Remembering SBE Founder John Battison
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John Battison, P.E., CPBE, passed away August 28th, 2012, at his home in Loudonville, Ohio, just 14 days shy of his 97th birthday. Services are planned in Columbus, Ohio.

Battison began writing for Broadcast Engineering in the early 1960s, soon becoming an editor. It was there that Battison recommended forming an organization wherein broadcast station engineers could have their own forum for their issues in a 1961 editorial, then personally wrote to every radio and TV chief engineer -- about 6,000 letters -- proposing that one be started. The Society for Broadcast Engineers was formed in 1963 and Battison became its first president.

According to Chriss Scherer, Editor of Radio magazine, Battison lead a storied life. An expert on AM generation and transmission, he was the author of 15 technical books and more than 500 technical articles in technical journals, including regular entries in Radio. To say that Battison played a significant role in the broadcast industry is an understatement.

Battison held several management and engineering positions in his lifetime, and often consulted for places around the globe. Not only was he a leading figure in Canadian broadcasting, he was a formidable presence at all of the major US networks in the early days, including CBS, NBC, ABC and Dumont. An authority on directional transmitting antennas, his role extended to teacher, teaching five of the six special directional antenna seminars given by the NAB.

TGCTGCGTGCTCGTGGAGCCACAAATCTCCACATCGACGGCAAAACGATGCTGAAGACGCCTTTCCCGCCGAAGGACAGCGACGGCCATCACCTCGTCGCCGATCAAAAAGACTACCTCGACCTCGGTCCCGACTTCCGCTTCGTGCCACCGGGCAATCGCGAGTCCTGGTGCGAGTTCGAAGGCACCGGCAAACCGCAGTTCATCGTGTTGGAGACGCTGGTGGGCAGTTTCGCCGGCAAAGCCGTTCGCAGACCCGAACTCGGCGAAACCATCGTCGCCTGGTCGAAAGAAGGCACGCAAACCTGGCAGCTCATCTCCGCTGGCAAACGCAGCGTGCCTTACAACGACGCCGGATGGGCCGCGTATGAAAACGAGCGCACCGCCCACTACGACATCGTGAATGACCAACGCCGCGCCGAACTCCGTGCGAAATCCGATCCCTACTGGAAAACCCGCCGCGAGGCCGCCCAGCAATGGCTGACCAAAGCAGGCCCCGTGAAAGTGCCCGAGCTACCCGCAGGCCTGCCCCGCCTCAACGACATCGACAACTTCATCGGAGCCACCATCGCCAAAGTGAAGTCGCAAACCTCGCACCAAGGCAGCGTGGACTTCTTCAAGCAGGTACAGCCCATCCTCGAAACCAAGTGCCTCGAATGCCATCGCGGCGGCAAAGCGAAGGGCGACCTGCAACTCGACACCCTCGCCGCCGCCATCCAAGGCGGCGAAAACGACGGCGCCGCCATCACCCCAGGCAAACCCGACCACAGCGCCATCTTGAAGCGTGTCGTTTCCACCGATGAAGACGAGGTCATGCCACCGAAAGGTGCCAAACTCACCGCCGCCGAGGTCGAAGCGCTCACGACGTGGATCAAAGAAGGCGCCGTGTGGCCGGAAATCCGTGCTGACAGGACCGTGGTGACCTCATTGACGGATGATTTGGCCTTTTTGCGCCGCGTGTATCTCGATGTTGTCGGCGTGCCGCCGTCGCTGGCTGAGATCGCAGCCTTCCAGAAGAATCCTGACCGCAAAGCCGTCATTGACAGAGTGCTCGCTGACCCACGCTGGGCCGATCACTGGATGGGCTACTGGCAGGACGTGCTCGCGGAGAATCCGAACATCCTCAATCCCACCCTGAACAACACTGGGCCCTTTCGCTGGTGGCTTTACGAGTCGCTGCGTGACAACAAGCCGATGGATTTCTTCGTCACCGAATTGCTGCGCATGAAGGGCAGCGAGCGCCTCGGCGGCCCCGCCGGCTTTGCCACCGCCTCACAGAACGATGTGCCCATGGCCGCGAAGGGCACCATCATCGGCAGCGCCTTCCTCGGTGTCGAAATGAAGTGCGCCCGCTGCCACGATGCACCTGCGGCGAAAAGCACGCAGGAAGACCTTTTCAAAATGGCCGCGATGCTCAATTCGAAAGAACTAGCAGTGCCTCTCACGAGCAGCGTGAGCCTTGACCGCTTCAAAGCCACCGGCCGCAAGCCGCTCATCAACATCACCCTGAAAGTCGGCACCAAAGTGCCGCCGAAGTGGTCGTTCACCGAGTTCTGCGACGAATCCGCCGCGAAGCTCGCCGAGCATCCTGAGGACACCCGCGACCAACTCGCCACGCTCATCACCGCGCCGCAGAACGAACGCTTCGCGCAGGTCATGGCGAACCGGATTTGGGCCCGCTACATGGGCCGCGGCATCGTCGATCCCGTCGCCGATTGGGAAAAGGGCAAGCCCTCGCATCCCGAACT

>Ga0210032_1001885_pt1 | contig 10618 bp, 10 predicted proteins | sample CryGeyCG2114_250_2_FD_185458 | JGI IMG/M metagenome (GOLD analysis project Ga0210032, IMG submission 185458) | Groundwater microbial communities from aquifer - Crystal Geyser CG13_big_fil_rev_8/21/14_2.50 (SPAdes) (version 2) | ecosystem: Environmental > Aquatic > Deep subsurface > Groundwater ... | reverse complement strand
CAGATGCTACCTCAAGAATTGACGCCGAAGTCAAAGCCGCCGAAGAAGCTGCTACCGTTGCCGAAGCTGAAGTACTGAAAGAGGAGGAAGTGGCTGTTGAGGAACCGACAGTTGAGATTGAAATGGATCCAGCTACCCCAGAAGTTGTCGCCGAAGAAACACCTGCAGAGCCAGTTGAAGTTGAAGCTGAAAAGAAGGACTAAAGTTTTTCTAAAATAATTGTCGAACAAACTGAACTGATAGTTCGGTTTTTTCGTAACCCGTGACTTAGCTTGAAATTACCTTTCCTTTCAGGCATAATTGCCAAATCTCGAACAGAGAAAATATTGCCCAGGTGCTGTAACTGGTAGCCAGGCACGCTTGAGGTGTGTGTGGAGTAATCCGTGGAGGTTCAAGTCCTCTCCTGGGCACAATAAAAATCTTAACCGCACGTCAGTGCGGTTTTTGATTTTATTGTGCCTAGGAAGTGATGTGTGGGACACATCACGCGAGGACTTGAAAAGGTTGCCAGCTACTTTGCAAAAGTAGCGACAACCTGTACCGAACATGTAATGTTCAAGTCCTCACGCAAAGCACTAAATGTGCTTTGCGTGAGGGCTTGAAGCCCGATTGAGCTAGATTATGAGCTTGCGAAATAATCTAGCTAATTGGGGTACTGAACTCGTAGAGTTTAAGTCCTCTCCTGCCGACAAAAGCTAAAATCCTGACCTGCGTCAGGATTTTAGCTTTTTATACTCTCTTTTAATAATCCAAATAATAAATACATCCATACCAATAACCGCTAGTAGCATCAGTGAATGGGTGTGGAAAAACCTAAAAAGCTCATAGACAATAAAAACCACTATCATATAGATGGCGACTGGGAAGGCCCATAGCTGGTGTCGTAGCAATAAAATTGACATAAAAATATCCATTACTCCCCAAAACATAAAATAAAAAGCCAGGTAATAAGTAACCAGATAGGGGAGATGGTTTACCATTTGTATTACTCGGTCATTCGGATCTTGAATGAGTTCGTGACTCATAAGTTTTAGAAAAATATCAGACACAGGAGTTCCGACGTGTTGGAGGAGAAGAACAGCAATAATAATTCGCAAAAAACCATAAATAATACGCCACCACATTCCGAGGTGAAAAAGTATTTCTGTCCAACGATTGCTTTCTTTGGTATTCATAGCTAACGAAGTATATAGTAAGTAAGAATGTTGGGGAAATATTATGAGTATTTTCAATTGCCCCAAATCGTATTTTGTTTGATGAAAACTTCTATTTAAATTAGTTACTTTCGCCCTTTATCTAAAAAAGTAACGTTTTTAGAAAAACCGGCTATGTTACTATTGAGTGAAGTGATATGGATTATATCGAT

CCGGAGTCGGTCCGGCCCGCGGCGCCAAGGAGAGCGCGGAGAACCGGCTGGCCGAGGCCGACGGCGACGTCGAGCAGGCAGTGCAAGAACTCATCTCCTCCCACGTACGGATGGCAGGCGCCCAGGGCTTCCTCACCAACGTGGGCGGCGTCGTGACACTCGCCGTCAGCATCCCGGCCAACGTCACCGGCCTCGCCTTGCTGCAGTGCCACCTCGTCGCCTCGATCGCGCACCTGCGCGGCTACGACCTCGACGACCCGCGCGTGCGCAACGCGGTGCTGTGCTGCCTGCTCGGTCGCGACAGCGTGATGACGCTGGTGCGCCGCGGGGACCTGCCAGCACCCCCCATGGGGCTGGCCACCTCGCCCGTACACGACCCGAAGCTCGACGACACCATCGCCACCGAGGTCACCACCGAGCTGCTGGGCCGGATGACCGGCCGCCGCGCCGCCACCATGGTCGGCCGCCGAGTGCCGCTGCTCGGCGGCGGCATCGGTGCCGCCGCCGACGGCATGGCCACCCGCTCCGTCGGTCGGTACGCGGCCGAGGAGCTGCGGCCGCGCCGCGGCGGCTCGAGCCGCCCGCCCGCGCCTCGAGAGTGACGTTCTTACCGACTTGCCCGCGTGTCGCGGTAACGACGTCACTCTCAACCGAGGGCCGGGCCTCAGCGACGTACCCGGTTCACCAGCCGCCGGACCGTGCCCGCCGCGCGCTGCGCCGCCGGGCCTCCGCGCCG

The holder of many awards and recognitions,the SBE Lifetime Achievement Award was renamed the SBE John H. Battison Award for Lifetime Achievement in 2011 by then SBE President Vinny Lopez, CEV CBNT.

Battison was awarded NAB's Engineer of the Year Award for radio in 1998, and reminisced about the broadcast transformation in the 1980's.

"By this time, engineers in radio stations were a thing of the past. 'Five-week wonder' First Class Licenses made DJs into engineers and remote control took over many of the operations," Battison said. "Automated transmitter operation and reduced FCC logging requirements were introduced, and only high-power and directional AMs had to make log readings every three hours." He wondered how many remembered the days of logging transmitter readings every half hour, or logging base currents daily. He noted that "It's quite different today. So different, in fact, that we don't need licensed operators any more. Unfortunately, the pirate broadcasters think they don't need licenses either!"

Certainly a personality in his own right and definitely a broadcast legend, Battison leaves us a legacy that only he could foster. The broadcasting world mourns its loss.